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Why We Must Move Beyond “I’m Right/You’re Wrong”

One of the best things about my work is the fact that I serve churches across a variety of traditions. I find it a great honor to enter into the life, tradition and culture of different streams of faith to see what God is already doing amongst a local church and help them develop small groups that fit them.

Last week, I had the honor of worshiping with, leading training sessions for and interacting amongst the leaders of Church of the Incarnation in Dallas, Texas. I participated in their high church service, their contemporary Uptown service and their very Anglo-Catholic evensong service. Then I attended the morning service on Monday at 7:30 a.m. Because I wanted to understand them so as to help them shape small groups that fit them, I needed to pray and worship with them. 

This is a far cry from the low-church experience of most of my life.

I must admit, I’ve not always had this attitude toward other traditions. I grew up Southern Baptist, and to us our way was right and other ways were wrong. I’m not sure we knew why we thought this way, but our language definitely revealed how we thought we had a corner on the truth. The Pentacostals were “holy rollers.” The Presbyterians and Lutherans were “liberals.” The Catholics were “idolaters” because they prayed to Mary. And anybody who used a prayer book was just “dead, dry and boring.”

We were right. They were wrong.

While in seminary, I went to Russia on a missions trip with other students. We attended a Christmas Eve service at the grand Saint Isaac’s Cathedral in the heart of Saint Petersburg. When we arrived, an old lady was standing at the door trying to get people to make the sign of the cross. Lots of judgmental whispers were bantered around by our group. I thought, “I don’t need to do such things to pray to my God.”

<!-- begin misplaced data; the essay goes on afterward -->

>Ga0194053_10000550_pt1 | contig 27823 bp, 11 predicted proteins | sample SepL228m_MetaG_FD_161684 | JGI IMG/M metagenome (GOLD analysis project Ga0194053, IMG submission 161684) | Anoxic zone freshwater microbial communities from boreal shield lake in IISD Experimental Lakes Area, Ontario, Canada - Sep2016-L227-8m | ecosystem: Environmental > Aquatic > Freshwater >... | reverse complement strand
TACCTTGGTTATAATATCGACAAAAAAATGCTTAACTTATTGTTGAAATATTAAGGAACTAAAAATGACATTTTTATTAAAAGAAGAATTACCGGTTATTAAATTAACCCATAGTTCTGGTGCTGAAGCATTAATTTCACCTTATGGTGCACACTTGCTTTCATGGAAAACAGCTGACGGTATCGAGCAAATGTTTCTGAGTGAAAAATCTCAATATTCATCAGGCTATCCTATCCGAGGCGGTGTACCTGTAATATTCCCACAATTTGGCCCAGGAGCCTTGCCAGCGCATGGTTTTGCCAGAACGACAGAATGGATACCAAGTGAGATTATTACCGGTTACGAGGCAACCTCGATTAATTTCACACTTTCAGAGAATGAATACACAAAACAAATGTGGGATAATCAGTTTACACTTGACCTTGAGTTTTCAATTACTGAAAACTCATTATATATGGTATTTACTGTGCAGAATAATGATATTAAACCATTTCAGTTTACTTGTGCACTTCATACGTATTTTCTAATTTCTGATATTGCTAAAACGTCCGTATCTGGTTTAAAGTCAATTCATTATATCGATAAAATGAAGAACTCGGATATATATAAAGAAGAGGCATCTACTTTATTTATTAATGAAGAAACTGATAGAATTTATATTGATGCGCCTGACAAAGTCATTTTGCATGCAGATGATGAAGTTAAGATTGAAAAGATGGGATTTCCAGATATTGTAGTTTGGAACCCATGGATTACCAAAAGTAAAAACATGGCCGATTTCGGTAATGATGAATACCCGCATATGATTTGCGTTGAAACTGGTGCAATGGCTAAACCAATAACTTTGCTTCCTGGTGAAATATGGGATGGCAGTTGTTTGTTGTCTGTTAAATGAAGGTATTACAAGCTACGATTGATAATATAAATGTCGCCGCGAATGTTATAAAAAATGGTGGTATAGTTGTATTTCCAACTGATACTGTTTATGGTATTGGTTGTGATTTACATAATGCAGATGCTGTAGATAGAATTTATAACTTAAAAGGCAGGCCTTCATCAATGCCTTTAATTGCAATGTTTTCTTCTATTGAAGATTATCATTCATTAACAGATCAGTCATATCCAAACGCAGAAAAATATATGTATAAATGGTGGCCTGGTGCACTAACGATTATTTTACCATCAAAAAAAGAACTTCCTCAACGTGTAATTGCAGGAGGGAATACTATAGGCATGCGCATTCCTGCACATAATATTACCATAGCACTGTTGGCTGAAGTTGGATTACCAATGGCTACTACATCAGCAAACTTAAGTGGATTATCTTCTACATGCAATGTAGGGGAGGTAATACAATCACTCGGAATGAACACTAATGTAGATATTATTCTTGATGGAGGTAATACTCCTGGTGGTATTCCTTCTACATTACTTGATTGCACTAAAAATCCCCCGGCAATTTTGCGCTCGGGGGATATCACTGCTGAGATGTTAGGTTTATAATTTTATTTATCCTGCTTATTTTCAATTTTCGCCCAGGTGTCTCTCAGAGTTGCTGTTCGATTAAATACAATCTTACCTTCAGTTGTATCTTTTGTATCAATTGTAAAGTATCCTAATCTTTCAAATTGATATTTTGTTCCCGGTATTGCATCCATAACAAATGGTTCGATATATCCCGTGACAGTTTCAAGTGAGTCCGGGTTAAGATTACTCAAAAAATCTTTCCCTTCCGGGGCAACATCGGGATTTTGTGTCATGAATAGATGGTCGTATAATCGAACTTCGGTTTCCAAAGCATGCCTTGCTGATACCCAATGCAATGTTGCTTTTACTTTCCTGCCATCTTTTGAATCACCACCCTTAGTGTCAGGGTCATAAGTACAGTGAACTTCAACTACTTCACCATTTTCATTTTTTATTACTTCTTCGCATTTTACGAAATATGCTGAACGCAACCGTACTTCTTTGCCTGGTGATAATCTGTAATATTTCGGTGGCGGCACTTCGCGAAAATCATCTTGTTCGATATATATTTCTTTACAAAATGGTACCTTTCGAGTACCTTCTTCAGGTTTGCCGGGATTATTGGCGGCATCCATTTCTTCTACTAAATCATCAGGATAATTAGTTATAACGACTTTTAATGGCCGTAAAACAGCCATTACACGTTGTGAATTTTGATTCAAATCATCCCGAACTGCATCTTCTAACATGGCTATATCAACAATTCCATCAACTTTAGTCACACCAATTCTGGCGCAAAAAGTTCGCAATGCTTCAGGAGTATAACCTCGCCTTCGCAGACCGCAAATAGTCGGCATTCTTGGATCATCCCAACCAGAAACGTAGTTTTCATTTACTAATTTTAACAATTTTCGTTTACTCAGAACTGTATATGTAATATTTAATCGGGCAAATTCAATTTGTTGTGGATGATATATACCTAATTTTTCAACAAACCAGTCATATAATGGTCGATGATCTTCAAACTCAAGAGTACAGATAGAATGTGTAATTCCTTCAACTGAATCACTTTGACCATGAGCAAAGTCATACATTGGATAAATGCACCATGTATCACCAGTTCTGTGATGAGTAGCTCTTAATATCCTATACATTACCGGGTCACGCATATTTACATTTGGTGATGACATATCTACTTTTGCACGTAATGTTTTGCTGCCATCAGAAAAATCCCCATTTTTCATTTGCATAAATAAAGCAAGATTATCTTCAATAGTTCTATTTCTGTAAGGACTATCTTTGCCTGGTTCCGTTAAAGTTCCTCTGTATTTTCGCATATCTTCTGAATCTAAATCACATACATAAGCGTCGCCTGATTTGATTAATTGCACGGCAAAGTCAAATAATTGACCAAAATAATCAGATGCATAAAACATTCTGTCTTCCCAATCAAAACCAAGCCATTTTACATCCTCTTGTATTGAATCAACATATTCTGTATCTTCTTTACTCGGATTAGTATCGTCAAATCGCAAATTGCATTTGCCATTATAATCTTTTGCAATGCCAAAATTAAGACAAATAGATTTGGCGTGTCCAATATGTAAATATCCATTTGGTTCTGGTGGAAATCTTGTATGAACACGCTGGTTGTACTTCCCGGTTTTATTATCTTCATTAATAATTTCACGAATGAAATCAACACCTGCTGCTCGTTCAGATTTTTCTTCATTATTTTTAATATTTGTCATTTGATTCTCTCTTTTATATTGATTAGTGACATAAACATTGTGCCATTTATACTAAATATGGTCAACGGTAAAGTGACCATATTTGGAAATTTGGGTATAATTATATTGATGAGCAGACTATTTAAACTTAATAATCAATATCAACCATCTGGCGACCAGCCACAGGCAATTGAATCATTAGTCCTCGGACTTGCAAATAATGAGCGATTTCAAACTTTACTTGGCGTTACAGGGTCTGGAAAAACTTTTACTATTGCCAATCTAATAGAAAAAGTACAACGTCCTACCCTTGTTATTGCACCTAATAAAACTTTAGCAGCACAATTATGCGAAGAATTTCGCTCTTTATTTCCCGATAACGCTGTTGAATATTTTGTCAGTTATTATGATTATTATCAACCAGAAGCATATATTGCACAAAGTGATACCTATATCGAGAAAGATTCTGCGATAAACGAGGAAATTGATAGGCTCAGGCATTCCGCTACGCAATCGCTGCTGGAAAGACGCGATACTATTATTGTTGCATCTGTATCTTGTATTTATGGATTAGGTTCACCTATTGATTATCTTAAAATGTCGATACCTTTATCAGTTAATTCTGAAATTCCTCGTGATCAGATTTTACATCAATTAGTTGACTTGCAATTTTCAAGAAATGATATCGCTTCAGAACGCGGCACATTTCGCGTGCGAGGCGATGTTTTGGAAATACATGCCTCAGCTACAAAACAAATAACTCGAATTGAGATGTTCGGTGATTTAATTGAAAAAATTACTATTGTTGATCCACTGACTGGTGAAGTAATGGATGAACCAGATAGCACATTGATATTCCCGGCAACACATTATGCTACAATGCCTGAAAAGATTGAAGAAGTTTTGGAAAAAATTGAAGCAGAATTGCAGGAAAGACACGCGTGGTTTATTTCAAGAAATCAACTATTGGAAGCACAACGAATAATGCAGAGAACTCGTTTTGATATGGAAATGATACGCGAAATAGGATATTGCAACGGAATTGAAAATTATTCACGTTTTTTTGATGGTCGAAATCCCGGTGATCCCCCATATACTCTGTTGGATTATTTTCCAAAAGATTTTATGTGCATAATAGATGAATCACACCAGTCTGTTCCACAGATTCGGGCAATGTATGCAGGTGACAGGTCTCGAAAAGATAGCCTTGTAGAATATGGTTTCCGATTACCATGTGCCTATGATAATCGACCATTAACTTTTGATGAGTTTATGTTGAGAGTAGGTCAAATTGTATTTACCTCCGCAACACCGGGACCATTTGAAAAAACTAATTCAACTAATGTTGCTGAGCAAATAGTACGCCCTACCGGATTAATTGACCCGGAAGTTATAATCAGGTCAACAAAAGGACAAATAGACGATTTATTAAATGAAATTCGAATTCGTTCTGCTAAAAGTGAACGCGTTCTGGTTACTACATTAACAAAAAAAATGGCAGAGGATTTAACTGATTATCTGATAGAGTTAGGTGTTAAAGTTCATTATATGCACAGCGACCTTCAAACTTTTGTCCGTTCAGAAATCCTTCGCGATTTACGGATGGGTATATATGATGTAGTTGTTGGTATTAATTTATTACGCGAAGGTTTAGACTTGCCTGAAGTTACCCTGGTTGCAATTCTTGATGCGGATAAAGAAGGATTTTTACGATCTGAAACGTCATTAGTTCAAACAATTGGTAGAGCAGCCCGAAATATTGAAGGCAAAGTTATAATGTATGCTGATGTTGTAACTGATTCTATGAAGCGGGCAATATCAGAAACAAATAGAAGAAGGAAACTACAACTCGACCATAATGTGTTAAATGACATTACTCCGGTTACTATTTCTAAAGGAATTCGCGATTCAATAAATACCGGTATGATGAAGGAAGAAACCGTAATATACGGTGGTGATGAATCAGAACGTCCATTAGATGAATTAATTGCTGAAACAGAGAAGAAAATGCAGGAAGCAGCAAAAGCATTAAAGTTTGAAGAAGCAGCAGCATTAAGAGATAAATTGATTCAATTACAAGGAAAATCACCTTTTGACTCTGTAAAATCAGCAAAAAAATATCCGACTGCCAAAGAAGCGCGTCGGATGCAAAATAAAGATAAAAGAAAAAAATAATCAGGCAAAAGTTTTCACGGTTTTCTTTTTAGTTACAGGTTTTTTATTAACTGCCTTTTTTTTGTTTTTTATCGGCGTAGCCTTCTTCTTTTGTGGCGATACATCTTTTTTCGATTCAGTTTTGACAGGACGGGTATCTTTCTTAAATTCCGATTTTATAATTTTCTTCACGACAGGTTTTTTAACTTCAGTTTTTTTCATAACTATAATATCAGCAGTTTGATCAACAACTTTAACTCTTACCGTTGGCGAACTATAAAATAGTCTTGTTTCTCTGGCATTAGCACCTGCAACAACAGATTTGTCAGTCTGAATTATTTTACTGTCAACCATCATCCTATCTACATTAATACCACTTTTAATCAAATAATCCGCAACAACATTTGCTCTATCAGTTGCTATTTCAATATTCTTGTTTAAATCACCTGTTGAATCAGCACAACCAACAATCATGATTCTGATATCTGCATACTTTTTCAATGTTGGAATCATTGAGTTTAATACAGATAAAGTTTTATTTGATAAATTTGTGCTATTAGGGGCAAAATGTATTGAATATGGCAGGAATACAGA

We were right. They were wrong.

We were not trying to understand their worship practices. We were sitting in judgment of them.  

Of course, I have my convictions that shape the ways I worship. No one can embrace everything from every tradition.

However, as I work with a variety of traditions, I’ve learned three things.

First, in order for me to worship in my tradition, I don’t have to assume that everyone else is wrong regarding the ways that they worship.

If I have to critique traditions in order for me to hold the convictions that I hold, then I must not have very strong convictions. When I try to substantiate what I believe by tearing down others, this says more about the weakness of my own convictions than about those I am challenging.

Second, I can learn from other traditions. I can experience God with them.

I can honor who they are and what God is doing in their midst. I can recognize the fact that I don’t have a corner on THE truth about all things while at the same time embracing the convictions that I do have. Here’s the shocker: I can even learn from other Christian leaders with whom I have huge disagreements. We don’t have to be an idealogue (that is one who thinks in terms of “my group is right/your group is wrong” categories) in order to serve God.

Third, I don’t have to convince other people of my convictions.

I’m not afraid to enter into dialogue about differences in convictions, but there is no need for me to try to win people over to my way.

There is a much bigger world out there than what “my way is right and your way is wrong” thinking can handle. It’s a world full of mystery, grace and fullness. It’s a world where others just might be able to see and experience God from an angle that I have not yet. This kind of thinking about other traditions has been good for my soul. I don’t have to be “right” and I don’t have to convince others that I’m right.

Let me conclude with this: This does not mean that I’ve become a relativist or that I am no longer standing up for what’s true—two common go-to accusations of those who think in terms of “I’m right and you’re wrong” when I offer this perspective. If that were the case, I would not be a writer because writing requires that I have convictions and that I believe them enough that I am willing to argue for them. It just means that I am free to offer my convictions without having to be entrapped by comparisons and the need to prove to others that I’m right.

This is a kind of freedom that I didn’t even know that I needed to experience.